June 23, 2020
From the nation's leading source on all things women and politics.
Webinar: CAWP Women Elected Officials Database Demonstration 
Next Monday, June 29th at 1pm ET, CAWP will host a webinar to demonstrate the functionality of our brand new data product, the CAWP Women Elected Officials Database. The webinar will be led by CAWP Associate Director Jean Sinzdak, Data Services Manager Chelsea Hill, and CAWP Scholar and Director of Research Kelly Dittmar. The CAWP Women Elected Officials Database is a first-of-its-kind resource that expands upon our existing data collection and transforms it into an online, searchable format for public access, with the ability to search by year, position, level of office, state, party, and officeholder race and ethnicity. These search results are sharable and downloadable, and there are options to save searches for future reference, export data in multiple formats, and generate summary statistics and data visualizations. Learn how to put this valuable new tool and reveal the stories the data tells about women and American political history.

Support CAWP as we create new resources to understand American politics.


Republican Women Set New Record for U.S. House Nominees 
A record 54 Republican women have secured nominations in races for U.S. House seats in the 2020 election, according to CAWP data. The previous record of 53 was set in 2004. Thus far, 114 Democratic women have won nominations for House seats in 2020, still short of their record of 182 set during the 2018 midterms. Multiple women of both parties are competing in races from the June 23rd primary that remain too close to call, and primary races are yet to be held in 24 states, so these numbers are expected to rise.

Results from the June 23rd Primary
Congressional and statewide primaries were held on Tuesday in three states: Kentucky, New York, and Virginia. Runoff congressional elections were also held in North Carolina and Mississippi.

Among the most notable results for women thus far:
  • Two of three of Virginia's women representatives to the U.S. House - Representatives Elaine Luria (D) and Abigail Spanberger (D) - will run in competitive contests in November to defend the seats they first won in 2018. The third incumbent - Representative Jennifer Wexton (D) - will be challenged by another woman - Aliscia Andrews (R) - in a general election contest currently favoring Wexton.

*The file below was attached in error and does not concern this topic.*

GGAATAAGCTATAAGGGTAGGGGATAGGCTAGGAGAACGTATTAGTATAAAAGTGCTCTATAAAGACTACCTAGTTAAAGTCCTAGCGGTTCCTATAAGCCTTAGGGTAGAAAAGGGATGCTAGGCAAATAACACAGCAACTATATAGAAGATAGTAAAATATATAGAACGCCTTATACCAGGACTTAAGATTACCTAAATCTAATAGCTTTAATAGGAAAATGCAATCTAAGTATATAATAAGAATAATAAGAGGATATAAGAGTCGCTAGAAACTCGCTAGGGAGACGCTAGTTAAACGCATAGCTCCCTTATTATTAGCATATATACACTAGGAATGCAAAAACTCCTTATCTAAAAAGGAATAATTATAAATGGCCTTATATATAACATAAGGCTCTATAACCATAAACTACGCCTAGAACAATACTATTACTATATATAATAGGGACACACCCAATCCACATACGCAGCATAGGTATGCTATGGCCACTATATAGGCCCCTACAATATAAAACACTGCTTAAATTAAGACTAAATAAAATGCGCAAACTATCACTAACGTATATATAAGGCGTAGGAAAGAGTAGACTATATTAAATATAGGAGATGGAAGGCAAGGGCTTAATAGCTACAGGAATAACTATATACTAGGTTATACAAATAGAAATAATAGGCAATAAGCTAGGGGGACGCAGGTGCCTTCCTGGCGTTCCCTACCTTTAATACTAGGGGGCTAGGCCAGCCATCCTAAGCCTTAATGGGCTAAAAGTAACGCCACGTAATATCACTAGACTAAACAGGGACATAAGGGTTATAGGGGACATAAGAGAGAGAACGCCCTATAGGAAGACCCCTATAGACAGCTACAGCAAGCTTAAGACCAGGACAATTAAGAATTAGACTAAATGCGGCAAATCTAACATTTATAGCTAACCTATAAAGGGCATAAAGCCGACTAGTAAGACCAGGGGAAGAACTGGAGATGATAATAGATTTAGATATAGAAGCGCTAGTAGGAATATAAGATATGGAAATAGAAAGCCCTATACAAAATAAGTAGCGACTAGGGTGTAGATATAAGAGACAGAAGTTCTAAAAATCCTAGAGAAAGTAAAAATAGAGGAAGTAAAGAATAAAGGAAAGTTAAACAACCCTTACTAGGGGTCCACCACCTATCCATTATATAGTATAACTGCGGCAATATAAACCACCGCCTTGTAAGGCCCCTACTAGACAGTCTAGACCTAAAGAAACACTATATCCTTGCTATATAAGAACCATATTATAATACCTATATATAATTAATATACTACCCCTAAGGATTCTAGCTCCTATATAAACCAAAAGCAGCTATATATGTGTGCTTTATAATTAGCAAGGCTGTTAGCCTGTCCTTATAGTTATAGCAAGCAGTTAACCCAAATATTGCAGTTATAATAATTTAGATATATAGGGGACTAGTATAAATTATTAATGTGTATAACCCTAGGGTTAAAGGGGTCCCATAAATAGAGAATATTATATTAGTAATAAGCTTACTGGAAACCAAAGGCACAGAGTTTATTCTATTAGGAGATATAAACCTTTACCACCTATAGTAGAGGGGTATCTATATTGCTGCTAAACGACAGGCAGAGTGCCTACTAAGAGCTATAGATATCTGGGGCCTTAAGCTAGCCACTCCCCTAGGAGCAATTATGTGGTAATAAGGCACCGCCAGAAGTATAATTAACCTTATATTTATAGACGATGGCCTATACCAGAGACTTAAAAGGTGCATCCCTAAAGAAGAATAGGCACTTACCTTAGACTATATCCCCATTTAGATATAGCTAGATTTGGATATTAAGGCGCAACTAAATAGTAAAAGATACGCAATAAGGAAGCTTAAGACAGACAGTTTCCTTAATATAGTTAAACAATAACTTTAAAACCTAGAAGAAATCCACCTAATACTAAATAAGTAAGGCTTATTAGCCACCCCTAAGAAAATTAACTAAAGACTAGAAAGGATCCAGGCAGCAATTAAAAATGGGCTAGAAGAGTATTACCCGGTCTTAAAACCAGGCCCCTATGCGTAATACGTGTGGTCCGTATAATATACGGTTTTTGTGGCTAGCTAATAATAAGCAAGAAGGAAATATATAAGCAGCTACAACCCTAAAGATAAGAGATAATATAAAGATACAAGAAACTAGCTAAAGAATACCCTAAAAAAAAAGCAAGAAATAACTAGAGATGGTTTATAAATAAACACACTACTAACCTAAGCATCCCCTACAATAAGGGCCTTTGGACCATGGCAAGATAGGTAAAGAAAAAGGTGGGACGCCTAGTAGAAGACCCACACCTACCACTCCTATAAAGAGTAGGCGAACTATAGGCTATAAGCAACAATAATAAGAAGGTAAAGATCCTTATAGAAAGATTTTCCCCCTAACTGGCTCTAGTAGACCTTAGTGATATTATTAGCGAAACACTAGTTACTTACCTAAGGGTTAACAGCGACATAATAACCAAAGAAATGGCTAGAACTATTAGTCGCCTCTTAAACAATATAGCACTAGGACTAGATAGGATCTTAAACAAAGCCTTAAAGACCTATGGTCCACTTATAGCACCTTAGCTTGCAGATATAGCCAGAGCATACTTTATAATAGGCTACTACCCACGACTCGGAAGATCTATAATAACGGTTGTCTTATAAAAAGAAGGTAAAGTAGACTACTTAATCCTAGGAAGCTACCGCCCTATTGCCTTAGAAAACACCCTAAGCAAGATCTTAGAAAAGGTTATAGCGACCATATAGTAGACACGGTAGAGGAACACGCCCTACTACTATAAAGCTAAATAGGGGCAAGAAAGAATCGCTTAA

• While at least one woman will be a U.S. House nominee in Kentucky this year, no women are favored to win in November. Kentucky has not had a woman serve in the U.S. House since 2007.
  • Lynda Bennett (R), who was endorsed by President Trump and former Representative Mark Meadows, was defeated in the Republican primary runoff in North Carolina's 11th congressional district. This would have been a likely pick-up for Republican women.
  • 12 (6D, 6R) women have already secured major-party nominations in New York's U.S. House races, including 5 (4D, 1R) of the 7 (6D, 1R) incumbent women representatives running for re-election this year (Representative Nita Lowey is not running for re-election). There will be at least one all-woman contest in New York's congressional elections this fall, a rematch from 2018 between Representative Elise Stefanik (R) and Tedra Cobb (D) in New York's 21st congressional district. Former Representative Claudia Tenney (R) will also run to reclaim her seat in New York's 22nd congressional district.  
View full results at our Election Analysis page ; due to the reliance on mail-in voting, many races remain too close to call, so this post will be updated as results are determined.
Live Viewing:  And She Could Be Next 
Join us on June 29th and June 30th for a live viewing of And She Could Be Next, a new docu-series airing nationally on PBS that tells the story of a defiant movement of women of color, transforming politics from the ground up.  We will be live-tweeting during the first episode (June 29th) at @CAWP_RU with @POPSUGAR, @shecouldbenext, and bushraamiwala.

The Equality Can't Wait Challenge
Equality Can't Wait, an initiative launched by Pivotal Ventures to expand women's power and influence in the U.S., has created a new system of grants called the Equality Can't Wait Challenge. The Challenge will award $30 million to help expand women's power and influence in the United States by 2030, and grants will be awarded to the organizations or coalitions of organizations with the most compelling proposals. Learn more about the program, and register to apply, here.

Upcoming Election Training 
Our partner in the Latinas Lead initiative, the National Hispanic Caucus of State Legislators, will host a campaign training workshop, The New World of Campaigning in 2020, for Hispanic candidates and  staffers working on their campaigns. Social distancing and staying at home may be necessary, but they necessitate a new way to campaign and get out the vote. The training session will be moderated by Chuck Rocha, President and Founder of Solidarity Strategies and will include panelists Dr. Matt Barreto (Latino Decisions, UCLA), María Urbina (Indivisible), and Juan Proaño (Plus Three). Register to join the session here.
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Center for American Women and Politics
Eagleton Institute of Politics
Rutgers University | New Brunswick
191 Ryders Lane, New Brunswick, NJ 08901-8557
(848) 932-9384 - Fax: (732) 932-6778